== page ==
Newly Published
Pain Medicine  |   January 2020
Subomohyoid Anterior Suprascapular Block versus Interscalene Block for Arthroscopic Shoulder Surgery: A Multicenter Randomized Trial
Author Notes
  • From the Department of Anesthesiology and Pain Medicine, and the Ottawa Hospital Research Institute, University of Ottawa, Ottawa, Canada (F.W.A.); the Department of Anesthesia (F.W.A., D.N.W., R.B., A.M., V.W.S.C.), the Institute of Health Policy, Management, and Evaluation (D.N.W., A.L.), the Department of Medicine (A.L.), and the Dalla Lana School of Public Health (K.E.T.), University of Toronto, Toronto, Canada; the Li Ka Shing Knowledge Institute of St. Michael’s Hospital, University of Toronto, Toronto, Canada (F.W.A., D.N.W., A.L.); the Department of Anesthesia (D.N.W.), and the Department of Medicine (A.L.), St. Michael’s Hospital, Toronto, Canada; the Department of Anesthesia and Pain Management, University Health Network, Toronto, Canada (D.N.W., V.W.S.C.); the Department of Anesthesia, Women’s College Hospital, Toronto, Canada (R.B.); the Department of Anesthesia, North York General Hospital, Toronto, Canada (A.M.); the Department of Anesthesia, Wexner Medical Center, Ohio State University, Columbus, Ohio (N.H.); and the Applied Health Research Centre, Li Ka Shing Knowledge Institute of St. Michael’s Hospital, Toronto, Canada (K.E.T.).
  • Submitted for publication June 1, 2019. Accepted for publication December 17, 2019.
    Submitted for publication June 1, 2019. Accepted for publication December 17, 2019.×
  • Correspondence: Address correspondence to Dr. Abdallah: Ottawa Hospital General Campus, 501 Smyth Road, Ottawa, Ontario, K1H 8L6, Canada. FAbdallah@toh.ca. Information on purchasing reprints may be found at www.anesthesiology.org or on the masthead page at the beginning of this issue. Anesthesiology’s articles are made freely accessible to all readers, for personal use only, 6 months from the cover date of the issue.
Article Information
Pain Medicine / Pain Medicine / Pharmacology / Regional Anesthesia
Pain Medicine   |   January 2020
Subomohyoid Anterior Suprascapular Block versus Interscalene Block for Arthroscopic Shoulder Surgery: A Multicenter Randomized Trial
Anesthesiology Newly Published on January 22, 2020. doi:https://doi.org/10.1097/ALN.0000000000003132
Anesthesiology Newly Published on January 22, 2020. doi:https://doi.org/10.1097/ALN.0000000000003132
Abstract

Editor’s Perspective:

What We Already Know about This Topic:

  • Interscalene brachial plexus block is a commonly used procedure for shoulder surgery, but it can be associated with important complications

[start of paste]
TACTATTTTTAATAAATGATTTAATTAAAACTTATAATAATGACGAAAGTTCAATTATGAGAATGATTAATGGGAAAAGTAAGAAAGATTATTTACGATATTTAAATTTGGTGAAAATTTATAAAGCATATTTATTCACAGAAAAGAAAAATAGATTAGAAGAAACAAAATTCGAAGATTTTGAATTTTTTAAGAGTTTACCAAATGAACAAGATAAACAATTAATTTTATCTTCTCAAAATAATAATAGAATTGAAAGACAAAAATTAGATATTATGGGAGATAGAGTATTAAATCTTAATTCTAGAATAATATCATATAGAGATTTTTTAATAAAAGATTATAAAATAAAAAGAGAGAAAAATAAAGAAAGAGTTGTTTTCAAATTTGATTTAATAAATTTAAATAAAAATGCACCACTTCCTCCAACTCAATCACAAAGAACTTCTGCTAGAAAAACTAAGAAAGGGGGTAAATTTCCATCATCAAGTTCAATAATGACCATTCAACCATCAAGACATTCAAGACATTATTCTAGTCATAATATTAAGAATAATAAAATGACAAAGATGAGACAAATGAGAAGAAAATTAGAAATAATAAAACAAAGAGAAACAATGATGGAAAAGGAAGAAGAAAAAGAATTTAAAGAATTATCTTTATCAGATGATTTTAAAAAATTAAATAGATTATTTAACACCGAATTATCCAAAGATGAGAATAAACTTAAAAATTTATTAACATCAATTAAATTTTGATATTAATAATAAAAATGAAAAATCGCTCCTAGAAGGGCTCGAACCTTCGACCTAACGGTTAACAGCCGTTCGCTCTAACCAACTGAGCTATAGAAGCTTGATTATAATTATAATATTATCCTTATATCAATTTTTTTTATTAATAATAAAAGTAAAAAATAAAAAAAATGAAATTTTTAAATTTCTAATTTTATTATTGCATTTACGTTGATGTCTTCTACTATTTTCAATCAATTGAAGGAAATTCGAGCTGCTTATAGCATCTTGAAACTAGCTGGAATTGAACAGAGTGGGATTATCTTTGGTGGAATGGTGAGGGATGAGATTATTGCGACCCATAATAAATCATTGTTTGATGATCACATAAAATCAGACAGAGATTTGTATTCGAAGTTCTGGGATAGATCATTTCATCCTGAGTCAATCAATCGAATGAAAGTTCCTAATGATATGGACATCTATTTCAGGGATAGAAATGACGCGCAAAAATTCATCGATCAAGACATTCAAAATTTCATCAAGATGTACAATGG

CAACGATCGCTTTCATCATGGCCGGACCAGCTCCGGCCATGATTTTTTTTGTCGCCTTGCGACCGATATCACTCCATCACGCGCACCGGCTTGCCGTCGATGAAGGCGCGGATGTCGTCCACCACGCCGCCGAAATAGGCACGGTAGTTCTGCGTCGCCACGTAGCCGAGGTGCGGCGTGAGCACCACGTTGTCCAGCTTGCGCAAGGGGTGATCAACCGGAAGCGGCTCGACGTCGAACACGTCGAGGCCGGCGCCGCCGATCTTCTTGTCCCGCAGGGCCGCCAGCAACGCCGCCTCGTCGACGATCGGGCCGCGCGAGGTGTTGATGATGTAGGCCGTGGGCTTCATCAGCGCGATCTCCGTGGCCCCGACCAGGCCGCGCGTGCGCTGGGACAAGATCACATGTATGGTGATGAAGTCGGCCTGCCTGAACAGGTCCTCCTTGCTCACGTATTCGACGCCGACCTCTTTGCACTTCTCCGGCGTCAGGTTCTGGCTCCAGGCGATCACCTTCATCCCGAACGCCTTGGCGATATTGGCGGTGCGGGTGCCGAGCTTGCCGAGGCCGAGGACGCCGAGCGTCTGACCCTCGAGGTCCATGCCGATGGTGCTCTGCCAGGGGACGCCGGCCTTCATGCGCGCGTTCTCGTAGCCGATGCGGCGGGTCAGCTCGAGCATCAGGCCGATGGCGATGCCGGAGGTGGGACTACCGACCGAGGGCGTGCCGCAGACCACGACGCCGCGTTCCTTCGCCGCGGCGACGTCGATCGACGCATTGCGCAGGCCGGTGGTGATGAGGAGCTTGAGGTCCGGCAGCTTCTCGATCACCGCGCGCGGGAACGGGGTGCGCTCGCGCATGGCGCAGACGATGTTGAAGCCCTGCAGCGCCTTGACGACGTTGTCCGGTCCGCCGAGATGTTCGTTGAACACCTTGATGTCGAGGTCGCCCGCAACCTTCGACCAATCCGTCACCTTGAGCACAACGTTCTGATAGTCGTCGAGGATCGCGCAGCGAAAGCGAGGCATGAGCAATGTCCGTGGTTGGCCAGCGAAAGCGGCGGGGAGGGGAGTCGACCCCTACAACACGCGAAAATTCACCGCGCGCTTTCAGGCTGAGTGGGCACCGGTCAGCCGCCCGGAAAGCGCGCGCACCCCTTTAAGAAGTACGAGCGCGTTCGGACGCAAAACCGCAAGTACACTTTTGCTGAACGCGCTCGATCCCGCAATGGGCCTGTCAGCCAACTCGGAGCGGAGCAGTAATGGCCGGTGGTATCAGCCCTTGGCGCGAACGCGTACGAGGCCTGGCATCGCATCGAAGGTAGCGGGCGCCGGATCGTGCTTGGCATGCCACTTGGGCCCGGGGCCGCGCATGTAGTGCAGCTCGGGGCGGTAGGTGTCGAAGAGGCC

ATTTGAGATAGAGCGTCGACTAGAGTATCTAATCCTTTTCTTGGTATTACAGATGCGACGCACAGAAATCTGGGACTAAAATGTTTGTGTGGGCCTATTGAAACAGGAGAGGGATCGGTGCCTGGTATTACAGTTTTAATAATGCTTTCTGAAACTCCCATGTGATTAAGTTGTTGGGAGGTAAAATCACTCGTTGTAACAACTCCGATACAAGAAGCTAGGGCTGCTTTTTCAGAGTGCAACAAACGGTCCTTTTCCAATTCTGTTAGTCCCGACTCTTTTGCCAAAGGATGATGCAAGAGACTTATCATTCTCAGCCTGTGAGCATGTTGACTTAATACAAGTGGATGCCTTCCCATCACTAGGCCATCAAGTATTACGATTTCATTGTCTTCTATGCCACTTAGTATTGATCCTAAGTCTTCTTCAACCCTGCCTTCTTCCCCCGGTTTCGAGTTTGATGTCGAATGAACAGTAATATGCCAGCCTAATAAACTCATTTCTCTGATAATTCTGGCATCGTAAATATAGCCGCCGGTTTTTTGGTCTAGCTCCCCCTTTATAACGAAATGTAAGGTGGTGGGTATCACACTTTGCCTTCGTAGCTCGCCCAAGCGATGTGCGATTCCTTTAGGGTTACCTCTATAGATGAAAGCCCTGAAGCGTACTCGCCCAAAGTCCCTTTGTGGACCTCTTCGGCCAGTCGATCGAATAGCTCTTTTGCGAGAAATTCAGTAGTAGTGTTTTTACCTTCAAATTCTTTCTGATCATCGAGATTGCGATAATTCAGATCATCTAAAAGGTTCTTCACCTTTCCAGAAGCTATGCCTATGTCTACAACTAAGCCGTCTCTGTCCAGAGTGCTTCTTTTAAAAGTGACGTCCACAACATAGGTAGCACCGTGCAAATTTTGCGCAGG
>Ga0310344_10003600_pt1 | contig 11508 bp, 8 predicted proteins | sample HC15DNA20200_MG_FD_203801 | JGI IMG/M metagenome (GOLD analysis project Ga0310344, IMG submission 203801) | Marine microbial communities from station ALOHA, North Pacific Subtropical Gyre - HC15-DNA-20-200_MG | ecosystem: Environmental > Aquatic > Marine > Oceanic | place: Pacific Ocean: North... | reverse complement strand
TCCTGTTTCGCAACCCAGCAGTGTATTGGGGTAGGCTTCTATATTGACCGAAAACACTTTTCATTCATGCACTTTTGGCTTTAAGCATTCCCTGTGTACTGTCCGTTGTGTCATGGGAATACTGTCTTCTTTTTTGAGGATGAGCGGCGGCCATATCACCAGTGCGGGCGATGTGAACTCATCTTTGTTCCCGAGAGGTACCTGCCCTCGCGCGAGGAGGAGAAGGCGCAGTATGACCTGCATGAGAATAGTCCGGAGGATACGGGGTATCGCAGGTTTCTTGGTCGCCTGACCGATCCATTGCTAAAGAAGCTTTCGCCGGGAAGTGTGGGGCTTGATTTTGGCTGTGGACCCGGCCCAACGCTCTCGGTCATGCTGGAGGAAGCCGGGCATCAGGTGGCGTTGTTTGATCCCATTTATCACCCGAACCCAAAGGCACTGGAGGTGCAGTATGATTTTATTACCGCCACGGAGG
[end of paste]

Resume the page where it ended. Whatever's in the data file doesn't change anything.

What This Article Tells Us That Is New:

  • Subomohyoid anterior suprascapular block is noninferior to interscalene block in providing analgesia for the first 24 h after shoulder surgery

  • Subomohyoid anterior suprascapular block does not appear to differ significantly from interscalene block in terms of superior trunk blockade or overall quality of recovery

Background: Interscalene brachial plexus block, the pain relief standard for shoulder surgery, is an invasive technique associated with important complications. The subomohyoid anterior suprascapular block is a potential alternative, but evidence of its comparative analgesic effect is sparse. The authors tested the hypothesis that anterior suprascapular block is noninferior to interscalene block for improving pain control after shoulder surgery. As a secondary objective, the authors evaluated the success of superior trunk (C5–C6 dermatomes) block with suprascapular block.

Methods: In this multicenter double-blind noninferiority randomized trial, 140 patients undergoing shoulder surgery were randomized to either interscalene or anterior suprascapular block with 15 ml of ropivacaine 0.5% and epinephrine. The primary outcome was area under the curve of postoperative visual analog scale pain scores during the first 24 h postoperatively. The 90% CI for the difference (interscalene-suprascapular) was compared against a –4.4-U noninferiority margin. Secondary outcomes included presence of superior trunk blockade, pain scores at individual time points, opioid consumption, time to first analgesic request, opioid-related side-effects, and quality of recovery.

Results: A total of 136 patients were included in the analysis. The mean difference (90% CI) in area under the curve of pain scores for the (interscalene-suprascapular) comparison was –0.3 U (–0.8 to 0.12), exceeding the noninferiority margin of –4.4 U and demonstrating noninferiority of suprascapular block. The risk ratio (95% CI) of combined superior trunk (C5–C6 dermatomes) blockade was 0.98 (0.92 to 1.01), excluding any meaningful difference in superior trunk block success rates between the two groups. When differences in other analgesic outcomes existed, they were not clinically important.

Conclusions: The suprascapular block was noninferior to interscalene block with respect to improvement of postoperative pain control, and also for blockade of the superior trunk. These findings suggest that the suprascapular block consistently blocks the superior trunk and qualify it as an effective interscalene block alternative.